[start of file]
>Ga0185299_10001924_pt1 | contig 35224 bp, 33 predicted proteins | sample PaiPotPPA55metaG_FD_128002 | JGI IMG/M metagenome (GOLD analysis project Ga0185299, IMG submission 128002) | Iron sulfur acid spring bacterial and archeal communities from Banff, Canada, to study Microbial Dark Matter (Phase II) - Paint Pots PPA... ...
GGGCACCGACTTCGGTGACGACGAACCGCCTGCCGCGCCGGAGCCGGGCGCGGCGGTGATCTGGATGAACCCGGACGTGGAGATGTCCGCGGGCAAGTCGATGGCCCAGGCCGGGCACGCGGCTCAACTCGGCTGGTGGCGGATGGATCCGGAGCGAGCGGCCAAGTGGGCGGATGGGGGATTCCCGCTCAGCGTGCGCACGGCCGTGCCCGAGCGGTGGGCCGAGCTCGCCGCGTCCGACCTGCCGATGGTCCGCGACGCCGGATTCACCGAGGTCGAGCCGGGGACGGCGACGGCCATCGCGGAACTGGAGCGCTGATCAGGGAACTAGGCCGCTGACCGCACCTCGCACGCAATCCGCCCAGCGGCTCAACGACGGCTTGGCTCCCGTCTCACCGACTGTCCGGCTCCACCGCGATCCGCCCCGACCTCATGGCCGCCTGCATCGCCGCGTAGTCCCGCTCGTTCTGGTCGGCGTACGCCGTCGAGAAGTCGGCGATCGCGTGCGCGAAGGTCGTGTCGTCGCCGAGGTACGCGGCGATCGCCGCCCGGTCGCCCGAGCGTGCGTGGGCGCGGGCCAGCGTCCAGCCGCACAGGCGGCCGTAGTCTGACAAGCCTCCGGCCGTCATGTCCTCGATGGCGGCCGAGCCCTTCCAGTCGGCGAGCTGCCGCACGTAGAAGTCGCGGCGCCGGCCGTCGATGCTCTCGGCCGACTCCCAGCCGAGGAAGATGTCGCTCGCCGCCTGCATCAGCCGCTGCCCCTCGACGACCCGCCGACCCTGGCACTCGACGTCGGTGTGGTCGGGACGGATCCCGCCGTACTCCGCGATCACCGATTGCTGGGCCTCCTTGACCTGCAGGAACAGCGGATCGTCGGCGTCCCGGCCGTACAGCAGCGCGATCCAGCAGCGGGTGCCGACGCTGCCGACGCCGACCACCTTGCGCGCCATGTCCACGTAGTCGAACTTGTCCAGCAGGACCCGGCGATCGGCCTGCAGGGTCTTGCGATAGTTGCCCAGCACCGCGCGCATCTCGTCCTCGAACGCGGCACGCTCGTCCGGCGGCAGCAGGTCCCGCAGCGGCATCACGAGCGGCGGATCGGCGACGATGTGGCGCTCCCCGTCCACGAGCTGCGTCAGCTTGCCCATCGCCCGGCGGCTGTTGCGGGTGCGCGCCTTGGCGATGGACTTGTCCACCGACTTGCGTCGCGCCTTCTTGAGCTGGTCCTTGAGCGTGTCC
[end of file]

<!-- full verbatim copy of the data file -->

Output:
>Ga0185299_10001924_pt1 | contig 35224 bp, 33 predicted proteins | sample PaiPotPPA55metaG_FD_128002 | JGI IMG/M metagenome (GOLD analysis project Ga0185299, IMG submission 128002) | Iron sulfur acid spring bacterial and archeal communities from Banff, Canada, to study Microbial Dark Matter (Phase II) - Paint Pots PPA... ...
GGGCACCGACTTCGGTGACGACGAACCGCCTGCCGCGCCGGAGCCGGGCGCGGCGGTGATCTGGATGAACCCGGACGTGGAGATGTCCGCGGGCAAGTCGATGGCCCAGGCCGGGCACGCGGCTCAACTCGGCTGGTGGCGGATGGATCCGGAGCGAGCGGCCAAGTGGGCGGATGGGGGATTCCCGCTCAGCGTGCGCACGGCCGTGCCCGAGCGGTGGGCCGAGCTCGCCGCGTCCGACCTGCCGATGGTCCGCGACGCCGGATTCACCGAGGTCGAGCCGGGGACGGCGACGGCCATCGCGGAACTGGAGCGCTGATCAGGGAACTAGGCCGCTGACCGCACCTCGCACGCAATCCGCCCAGCGGCTCAACGACGGCTTGGCTCCCGTCTCACCGACTGTCCGGCTCCACCGCGATCCGCCCCGACCTCATGGCCGCCTGCATCGCCGCGTAGTCCCGCTCGTTCTGGTCGGCGTACGCCGTCGAGAAGTCGGCGATCGCGTGCGCGAAGGTCGTGTCGTCGCCGAGGTACGCGGCGATCGCCGCCCGGTCGCCCGAGCGTGCGTGGGCGCGGGCCAGCGTCCAGCCGCACAGGCGGCCGTAGTCTGACAAGCCTCCGGCCGTCATGTCCTCGATGGCGGCCGAGCCCTTCCAGTCGGCGAGCTGCCGCACGTAGAAGTCGCGGCGCCGGCCGTCGATGCTCTCGGCCGACTCCCAGCCGAGGAAGATGTCGCTCGCCGCCTGCATCAGCCGCTGCCCCTCGACGACCCGCCGACCCTGGCACTCGACGTCGGTGTGGTCGGGACGGATCCCGCCGTACTCCGCGATCACCGATTGCTGGGCCTCCTTGACCTGCAGGAACAGCGGATCGTCGGCGTCCCGGCCGTACAGCAGCGCGATCCAGCAGCGGGTGCCGACGCTGCCGACGCCGACCACCTTGCGCGCCATGTCCACGTAGTCGAACTTGTCCAGCAGGACCCGGCGATCGGCCTGCAGGGTCTTGCGATAGTTGCCCAGCACCGCGCGCATCTCGTCCTCGAACGCGGCACGCTCGTCCGGCGGCAGCAGGTCCCGCAGCGGCATCACGAGCGGCGGATCGGCGACGATGTGGCGCTCCCCGTCCACGAGCTGCGTCAGCTTGCCCATCGCCCGGCGGCTGTTGCGGGTGCGCGCCTTGGCGATGGACTTGTCCACCGACTTGCGTCGCGCCTTCTTGAGCTGGTCCTTGAGCGTGTCC